In the clip, Herring says he always scores products 3/10, because no matter how much he likes them, he never recommends products to his friends.
Fair enough, right? But he’s contributing to a worse overall score for the product, which may result in someone not getting their bonus, or products getting dropped for not being popular enough. Indeed, he says companies sometimes call him to ask what was wrong. Herring is answering the question honestly, but his answer risks being interpreted poorly.
Unless you know what NPS is and how it’s calculated, how can you answer the question properly?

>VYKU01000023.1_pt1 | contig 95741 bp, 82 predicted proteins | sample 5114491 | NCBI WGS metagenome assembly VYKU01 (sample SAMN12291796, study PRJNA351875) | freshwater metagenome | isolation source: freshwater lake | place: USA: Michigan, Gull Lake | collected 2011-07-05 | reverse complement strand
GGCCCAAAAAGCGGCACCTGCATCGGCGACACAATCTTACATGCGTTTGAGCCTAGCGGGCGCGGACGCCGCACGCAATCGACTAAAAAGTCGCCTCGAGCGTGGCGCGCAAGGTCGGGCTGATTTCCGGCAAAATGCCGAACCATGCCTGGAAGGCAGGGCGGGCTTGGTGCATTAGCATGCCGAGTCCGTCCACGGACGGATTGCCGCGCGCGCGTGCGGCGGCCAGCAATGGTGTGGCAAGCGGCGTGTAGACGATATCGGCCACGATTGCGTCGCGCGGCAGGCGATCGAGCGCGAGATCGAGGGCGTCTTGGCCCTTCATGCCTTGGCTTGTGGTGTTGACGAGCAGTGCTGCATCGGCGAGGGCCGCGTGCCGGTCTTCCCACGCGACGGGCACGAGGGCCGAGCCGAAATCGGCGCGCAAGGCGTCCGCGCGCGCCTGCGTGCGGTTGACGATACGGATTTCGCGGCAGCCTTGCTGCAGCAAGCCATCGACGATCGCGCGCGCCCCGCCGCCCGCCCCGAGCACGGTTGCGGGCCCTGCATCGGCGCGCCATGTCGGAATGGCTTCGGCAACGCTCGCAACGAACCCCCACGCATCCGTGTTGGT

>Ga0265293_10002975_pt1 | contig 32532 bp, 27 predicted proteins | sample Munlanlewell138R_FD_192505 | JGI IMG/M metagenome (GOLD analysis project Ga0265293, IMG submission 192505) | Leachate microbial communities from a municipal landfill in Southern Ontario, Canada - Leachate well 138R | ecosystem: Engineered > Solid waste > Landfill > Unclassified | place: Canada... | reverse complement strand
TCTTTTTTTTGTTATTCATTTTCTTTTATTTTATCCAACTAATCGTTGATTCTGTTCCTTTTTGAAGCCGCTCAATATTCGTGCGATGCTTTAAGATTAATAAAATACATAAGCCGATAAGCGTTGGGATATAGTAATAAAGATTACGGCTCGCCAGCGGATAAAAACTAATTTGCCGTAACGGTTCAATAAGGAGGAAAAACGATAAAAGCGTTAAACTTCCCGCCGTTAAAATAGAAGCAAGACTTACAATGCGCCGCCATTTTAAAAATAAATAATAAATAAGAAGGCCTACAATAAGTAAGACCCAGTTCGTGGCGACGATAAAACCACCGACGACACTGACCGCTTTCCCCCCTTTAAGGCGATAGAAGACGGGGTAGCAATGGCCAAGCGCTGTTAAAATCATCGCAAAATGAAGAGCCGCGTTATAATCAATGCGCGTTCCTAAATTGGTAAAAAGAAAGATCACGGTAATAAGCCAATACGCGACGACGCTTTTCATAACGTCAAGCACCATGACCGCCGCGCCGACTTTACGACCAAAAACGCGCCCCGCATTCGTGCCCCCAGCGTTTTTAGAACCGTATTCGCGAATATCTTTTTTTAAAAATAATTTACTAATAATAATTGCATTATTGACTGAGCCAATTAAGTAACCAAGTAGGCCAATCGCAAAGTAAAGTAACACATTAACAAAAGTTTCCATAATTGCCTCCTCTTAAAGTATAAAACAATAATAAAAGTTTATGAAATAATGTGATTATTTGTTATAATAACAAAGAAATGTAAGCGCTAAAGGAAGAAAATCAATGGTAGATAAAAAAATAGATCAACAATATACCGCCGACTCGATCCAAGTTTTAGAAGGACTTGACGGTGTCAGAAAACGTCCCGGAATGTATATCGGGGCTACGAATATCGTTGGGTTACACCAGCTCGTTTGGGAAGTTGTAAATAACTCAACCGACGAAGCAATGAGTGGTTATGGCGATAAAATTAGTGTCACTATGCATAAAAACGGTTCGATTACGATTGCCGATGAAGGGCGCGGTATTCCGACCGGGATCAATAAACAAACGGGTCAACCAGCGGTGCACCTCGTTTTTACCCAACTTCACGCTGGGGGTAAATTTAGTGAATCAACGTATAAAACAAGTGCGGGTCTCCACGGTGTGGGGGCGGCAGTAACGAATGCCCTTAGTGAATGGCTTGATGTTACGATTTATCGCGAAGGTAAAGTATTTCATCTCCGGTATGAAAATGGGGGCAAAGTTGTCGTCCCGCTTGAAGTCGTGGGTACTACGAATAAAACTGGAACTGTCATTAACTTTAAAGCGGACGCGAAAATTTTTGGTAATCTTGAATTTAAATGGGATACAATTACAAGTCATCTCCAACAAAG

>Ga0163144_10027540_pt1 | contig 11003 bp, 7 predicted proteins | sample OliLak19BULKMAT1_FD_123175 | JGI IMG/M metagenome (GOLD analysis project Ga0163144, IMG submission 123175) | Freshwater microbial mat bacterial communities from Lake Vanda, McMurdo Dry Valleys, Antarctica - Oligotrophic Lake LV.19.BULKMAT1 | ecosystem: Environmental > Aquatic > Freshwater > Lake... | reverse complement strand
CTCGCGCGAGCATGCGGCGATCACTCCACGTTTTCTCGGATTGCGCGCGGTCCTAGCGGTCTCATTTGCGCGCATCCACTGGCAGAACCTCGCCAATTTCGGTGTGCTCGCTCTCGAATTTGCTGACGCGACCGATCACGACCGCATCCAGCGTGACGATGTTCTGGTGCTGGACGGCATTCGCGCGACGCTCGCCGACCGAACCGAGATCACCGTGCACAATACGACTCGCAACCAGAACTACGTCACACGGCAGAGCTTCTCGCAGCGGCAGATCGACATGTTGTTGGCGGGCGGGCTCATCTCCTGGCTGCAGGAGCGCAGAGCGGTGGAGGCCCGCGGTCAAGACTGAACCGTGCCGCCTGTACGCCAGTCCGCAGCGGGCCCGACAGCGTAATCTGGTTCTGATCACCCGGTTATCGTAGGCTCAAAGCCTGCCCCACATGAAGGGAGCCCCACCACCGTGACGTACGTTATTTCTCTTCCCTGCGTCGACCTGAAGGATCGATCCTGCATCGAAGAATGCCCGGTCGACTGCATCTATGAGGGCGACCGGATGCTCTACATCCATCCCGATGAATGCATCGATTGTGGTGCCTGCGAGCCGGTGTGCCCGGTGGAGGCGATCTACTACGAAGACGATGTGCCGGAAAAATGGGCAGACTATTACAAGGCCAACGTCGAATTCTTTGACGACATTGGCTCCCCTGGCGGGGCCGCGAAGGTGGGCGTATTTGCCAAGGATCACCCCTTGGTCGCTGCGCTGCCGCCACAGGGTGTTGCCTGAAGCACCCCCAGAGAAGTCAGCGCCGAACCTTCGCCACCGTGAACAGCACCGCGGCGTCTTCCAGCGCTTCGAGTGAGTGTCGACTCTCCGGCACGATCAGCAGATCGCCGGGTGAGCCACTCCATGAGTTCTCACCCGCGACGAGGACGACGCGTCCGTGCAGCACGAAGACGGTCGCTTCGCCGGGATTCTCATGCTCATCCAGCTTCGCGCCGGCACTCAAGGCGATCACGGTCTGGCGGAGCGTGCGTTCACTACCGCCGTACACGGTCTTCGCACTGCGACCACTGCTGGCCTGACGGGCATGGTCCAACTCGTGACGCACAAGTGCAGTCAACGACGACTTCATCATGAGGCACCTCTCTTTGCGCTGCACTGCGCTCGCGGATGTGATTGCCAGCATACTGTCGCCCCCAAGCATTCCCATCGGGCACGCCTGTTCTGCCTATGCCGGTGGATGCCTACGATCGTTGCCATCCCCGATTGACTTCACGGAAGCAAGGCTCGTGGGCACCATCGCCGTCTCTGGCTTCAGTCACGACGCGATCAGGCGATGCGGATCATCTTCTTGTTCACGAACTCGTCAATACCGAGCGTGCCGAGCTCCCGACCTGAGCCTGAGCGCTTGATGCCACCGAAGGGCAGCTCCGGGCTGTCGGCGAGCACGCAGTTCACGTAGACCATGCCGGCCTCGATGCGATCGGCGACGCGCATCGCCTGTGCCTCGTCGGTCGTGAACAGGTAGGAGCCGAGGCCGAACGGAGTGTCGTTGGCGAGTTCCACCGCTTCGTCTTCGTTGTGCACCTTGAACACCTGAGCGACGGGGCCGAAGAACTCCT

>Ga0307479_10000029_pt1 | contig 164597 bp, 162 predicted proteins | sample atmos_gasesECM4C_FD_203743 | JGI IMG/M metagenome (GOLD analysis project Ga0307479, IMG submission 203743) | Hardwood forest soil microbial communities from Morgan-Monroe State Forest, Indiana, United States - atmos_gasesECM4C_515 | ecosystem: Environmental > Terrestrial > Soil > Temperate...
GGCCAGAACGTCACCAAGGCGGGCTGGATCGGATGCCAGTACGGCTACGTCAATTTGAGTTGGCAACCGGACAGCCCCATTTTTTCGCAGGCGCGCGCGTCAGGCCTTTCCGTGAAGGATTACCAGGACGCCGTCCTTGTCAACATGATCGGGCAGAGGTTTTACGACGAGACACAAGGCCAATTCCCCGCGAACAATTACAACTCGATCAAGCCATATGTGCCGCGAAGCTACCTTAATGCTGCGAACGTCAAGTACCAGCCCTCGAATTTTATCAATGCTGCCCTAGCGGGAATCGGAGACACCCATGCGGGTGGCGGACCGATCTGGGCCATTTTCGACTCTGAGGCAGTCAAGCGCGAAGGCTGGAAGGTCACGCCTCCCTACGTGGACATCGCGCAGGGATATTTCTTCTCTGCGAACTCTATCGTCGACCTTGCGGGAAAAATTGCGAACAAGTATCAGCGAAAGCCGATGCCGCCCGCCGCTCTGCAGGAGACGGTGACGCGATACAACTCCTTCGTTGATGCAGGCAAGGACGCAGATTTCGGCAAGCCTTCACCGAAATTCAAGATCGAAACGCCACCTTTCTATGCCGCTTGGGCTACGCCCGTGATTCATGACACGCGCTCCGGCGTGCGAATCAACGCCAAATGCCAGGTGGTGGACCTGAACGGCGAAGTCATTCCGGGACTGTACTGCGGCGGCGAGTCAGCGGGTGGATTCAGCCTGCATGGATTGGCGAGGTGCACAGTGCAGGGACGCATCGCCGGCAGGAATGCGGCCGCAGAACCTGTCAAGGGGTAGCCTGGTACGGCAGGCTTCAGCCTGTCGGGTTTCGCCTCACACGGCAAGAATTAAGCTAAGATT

I always thought a 7 or 8 was a reasonable score to something give something I liked that didn’t absolutely change my life. That was until I discovered how NPS was calculated, and that anything less than a 9 wasn’t a truly positive score. Heck, more picky people than me might think giving anything above a 5 is generous on their own personal scale.
So relying too heavily on NPS as a measure of popularity and success is a dangerous game. Richard Herring sums up the solution well: “If you want to know how much I liked it, then ask a different question.”